Organisations supporting equity for women in academia

A sampling of organizations that support equity for women in STEM fields (quoted here from University Affairs 2013, October issue):

The Natural Sciences and Engineering Research Council offers its postgraduate and faculty grant recipients a host of accommodations and funding for family and work-life balance. Its Chairs for Women in Science and Engineering program gives research grants to highly qualified women in scientific fields, with matching funds from industry. Past chair holders include Elizabeth Cannon, president of the University of Calgary, and Maria Klawe when she was at UBC; she later became Princeton’s first female dean of engineering and is now president of Harvey Mudd College in California. 


• Society for Canadian Women in Science and Technology provides inspiration for girls and career support for women in the sciences; it now includes a branch for immigrating women in science and technology. 


• Women in Science and Engineering (WISE) is a pan-Canadian co-ed student organization with branches at many Canadian universities, some of them in existence for about 25 years. WISE arose as a forum for peers to share their experiences.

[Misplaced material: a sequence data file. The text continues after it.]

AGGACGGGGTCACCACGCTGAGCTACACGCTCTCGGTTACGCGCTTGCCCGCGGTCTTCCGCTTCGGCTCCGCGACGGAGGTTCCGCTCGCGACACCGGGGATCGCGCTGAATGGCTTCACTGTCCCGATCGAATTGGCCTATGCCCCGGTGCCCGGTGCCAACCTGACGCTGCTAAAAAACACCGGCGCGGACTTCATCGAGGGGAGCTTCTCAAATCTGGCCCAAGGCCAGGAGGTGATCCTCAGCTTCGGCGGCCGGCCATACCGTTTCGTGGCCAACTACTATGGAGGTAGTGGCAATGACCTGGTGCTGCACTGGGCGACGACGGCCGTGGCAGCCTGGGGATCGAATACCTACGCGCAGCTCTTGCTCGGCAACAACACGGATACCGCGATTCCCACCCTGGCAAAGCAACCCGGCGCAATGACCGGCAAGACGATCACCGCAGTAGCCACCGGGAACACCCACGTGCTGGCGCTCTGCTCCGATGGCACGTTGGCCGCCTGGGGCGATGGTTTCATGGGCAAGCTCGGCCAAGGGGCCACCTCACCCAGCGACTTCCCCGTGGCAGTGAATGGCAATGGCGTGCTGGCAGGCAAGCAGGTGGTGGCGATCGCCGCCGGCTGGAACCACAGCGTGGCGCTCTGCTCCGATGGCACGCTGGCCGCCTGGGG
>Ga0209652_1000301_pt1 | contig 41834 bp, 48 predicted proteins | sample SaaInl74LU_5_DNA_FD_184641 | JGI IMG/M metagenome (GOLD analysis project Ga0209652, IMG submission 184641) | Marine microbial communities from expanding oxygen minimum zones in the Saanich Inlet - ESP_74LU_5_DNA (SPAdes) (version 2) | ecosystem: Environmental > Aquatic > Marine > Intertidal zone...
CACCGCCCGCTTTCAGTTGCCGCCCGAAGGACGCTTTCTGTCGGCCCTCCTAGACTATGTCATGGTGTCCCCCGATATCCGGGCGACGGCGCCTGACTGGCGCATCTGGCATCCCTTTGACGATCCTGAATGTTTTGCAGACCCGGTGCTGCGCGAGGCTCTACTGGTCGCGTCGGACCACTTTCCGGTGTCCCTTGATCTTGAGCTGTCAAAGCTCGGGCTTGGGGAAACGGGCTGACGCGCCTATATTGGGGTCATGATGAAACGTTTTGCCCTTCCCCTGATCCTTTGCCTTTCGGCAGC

• Future Ingenieure offers workshops and support for young women in Quebec who aspire to becoming an engineer. 

• Canadian Coalition of Women in Engineering, Science, Trades and Technology is a national organization promoting women in STEM fields and celebrating their accomplishments.  

• Many scholars point to ADVANCE, a program of the U.S. National Science Foundation (with funding to date of $130 million US) to support programs that increase the representation of women in science and engineering careers. Its present goal for postsecondary institutions is “institutional transformation.” 


Potentially interesting documents and sites:

• The Montreal Council of Women

Founded in 1893, the Montreal Council of Women is a non-partisan, non-confessional federation that brings together 60 voluntary organizations and more than 100 individual members from Montreal and the surrounding region. The combined membership of about 50,000 women and men supports our aim to work to improve social conditions, especially as they affect women and children.

• The Quebec Council on the Status of Women

Founded in 1973, the Conseil du statut de la femme (Council on the Status of Women) advises the Quebec government on all issues regarding the status of women, and seeks to keep women and the general public informed on matters within its purview. The head office of the council is in Quebec City and members are appointed by the Quebec government every four to five years.

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